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Alcohol robbing lives, health of TE workers

By Staff Correspondent

DIBRUGARH, Jan 24 � An alcohol-related death at Balijan tea estate near Chabua is another testimony concerning the thriving unlawful liquor trade and its unrestricted consumption within the tea garden enclaves of Assam.

The two deaths � Lakhindra Nag and Rabi Deep due to consumption of reported adulterated chulai (fermented jaggery) at Balijan tea estate on Wednesday may be too little to drive the concerned authorities to initiate action against uncontrolled use of a range of intoxicants in tea garden areas. But the fact is intoxicants have been claiming several lives in tea gardens over the years and the health officials are aware of such alarming mortality.

The recent deaths at Balijan TE resulted after they consumed the locally prepared chulai from one of the liquor bars in Duwonia housing line of the plantation where about 180 families are settled. It is pertinent to mention here that there are about 20 liquor bars in the Duwonia housing line who regularly serve their customers. Besides, there are more than hundred houses where liquor is locally prepared for home consumption and who also sometimes make it available for commercial purpose. The local bars not only serve rice beer and chulai but also serve a range of wine to the customers who are mainly the local inhabitants and workers of the tea estate, according to Ramen Kondo, a resident of the tea estate and president of Chabua unit of All Assam Tea Tribes� Association (ATTSA).

ATTSA activists at Balijan TE told this correspondent that no health official or personnel from the Excise department had visited the Line after the incident other then the Chabua police. Meanwhile, Phulmoni Kishan, Kanta Goala and one Puja who were rushed to Assam Medical College and Hospital (AMCH) after consuming the reported adulterated chulai are said to have been recuperating.

Similar incidents had occurred at Lakhribam tea estate, a division of Tingkhong tea estate of the district in April, 2006 where some nine workers lost their lives.

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Alcohol robbing lives, health of TE workers

DIBRUGARH, Jan 24 � An alcohol-related death at Balijan tea estate near Chabua is another testimony concerning the thriving unlawful liquor trade and its unrestricted consumption within the tea garden enclaves of Assam.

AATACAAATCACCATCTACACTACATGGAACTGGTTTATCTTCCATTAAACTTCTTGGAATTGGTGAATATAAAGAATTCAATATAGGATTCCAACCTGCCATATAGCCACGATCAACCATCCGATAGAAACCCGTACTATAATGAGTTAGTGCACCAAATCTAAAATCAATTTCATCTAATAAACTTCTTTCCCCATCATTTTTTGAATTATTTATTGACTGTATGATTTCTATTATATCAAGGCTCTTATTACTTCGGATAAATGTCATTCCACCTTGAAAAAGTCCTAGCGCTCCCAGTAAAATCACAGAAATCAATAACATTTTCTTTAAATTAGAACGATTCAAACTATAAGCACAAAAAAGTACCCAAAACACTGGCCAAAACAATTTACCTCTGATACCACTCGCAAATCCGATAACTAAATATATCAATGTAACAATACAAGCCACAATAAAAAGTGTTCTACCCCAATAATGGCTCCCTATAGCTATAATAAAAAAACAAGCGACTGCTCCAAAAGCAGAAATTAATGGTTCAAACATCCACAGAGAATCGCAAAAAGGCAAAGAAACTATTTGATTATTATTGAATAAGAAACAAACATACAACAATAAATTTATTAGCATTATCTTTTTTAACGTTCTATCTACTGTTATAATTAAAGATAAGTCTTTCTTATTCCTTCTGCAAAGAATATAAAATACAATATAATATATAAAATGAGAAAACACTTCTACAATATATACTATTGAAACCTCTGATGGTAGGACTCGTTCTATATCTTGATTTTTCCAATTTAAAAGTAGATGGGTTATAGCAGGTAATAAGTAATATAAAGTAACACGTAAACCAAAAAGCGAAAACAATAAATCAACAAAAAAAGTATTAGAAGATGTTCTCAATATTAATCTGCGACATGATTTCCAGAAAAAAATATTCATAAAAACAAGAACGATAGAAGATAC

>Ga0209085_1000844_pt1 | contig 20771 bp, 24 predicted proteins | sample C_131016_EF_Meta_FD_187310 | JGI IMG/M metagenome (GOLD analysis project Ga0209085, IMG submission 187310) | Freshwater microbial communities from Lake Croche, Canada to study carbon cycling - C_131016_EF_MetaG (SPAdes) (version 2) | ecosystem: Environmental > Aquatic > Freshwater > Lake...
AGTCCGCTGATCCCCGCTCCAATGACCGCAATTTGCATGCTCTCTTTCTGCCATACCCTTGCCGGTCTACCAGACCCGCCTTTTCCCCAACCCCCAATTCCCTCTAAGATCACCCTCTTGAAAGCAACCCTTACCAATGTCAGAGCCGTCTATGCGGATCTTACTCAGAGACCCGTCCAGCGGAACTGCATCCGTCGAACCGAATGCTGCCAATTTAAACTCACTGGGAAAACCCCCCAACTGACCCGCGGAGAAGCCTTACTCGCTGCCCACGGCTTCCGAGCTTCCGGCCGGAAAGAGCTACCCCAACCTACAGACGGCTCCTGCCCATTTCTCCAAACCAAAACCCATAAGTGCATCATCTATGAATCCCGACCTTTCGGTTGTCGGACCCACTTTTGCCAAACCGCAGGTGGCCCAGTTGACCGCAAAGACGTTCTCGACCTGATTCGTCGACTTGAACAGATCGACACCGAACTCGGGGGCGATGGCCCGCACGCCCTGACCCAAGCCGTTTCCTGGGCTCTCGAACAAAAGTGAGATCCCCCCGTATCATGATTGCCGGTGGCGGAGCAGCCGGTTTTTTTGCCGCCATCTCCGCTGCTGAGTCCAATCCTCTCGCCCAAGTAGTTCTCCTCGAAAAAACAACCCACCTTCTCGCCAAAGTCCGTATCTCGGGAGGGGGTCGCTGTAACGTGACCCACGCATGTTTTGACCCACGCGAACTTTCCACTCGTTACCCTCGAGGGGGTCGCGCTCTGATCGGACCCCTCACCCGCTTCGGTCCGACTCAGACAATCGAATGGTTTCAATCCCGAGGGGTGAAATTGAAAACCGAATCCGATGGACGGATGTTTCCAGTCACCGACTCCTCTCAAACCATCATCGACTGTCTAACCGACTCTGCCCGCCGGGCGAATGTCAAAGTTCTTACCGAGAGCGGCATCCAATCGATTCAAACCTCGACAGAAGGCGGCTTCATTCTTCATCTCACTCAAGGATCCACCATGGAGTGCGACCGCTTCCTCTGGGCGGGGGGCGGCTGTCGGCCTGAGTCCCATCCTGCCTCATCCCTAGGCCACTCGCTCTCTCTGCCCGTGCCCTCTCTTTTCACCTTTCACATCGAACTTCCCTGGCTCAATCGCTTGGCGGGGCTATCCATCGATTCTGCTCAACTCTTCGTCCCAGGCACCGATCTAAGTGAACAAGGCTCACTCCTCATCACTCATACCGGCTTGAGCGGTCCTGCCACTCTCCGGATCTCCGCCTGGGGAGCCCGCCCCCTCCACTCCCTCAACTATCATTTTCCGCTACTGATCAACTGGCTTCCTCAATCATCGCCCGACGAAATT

The two deaths � Lakhindra Nag and Rabi Deep due to consumption of reported adulterated chulai (fermented jaggery) at Balijan tea estate on Wednesday may be too little to drive the concerned authorities to initiate action against uncontrolled use of a range of intoxicants in tea garden areas. But the fact is intoxicants have been claiming several lives in tea gardens over the years and the health officials are aware of such alarming mortality.

The recent deaths at Balijan TE resulted after they consumed the locally prepared chulai from one of the liquor bars in Duwonia housing line of the plantation where about 180 families are settled. It is pertinent to mention here that there are about 20 liquor bars in the Duwonia housing line who regularly serve their customers. Besides, there are more than hundred houses where liquor is locally prepared for home consumption and who also sometimes make it available for commercial purpose. The local bars not only serve rice beer and chulai but also serve a range of wine to the customers who are mainly the local inhabitants and workers of the tea estate, according to Ramen Kondo, a resident of the tea estate and president of Chabua unit of All Assam Tea Tribes� Association (ATTSA).

ATTSA activists at Balijan TE told this correspondent that no health official or personnel from the Excise department had visited the Line after the incident other then the Chabua police. Meanwhile, Phulmoni Kishan, Kanta Goala and one Puja who were rushed to Assam Medical College and Hospital (AMCH) after consuming the reported adulterated chulai are said to have been recuperating.

Similar incidents had occurred at Lakhribam tea estate, a division of Tingkhong tea estate of the district in April, 2006 where some nine workers lost their lives.

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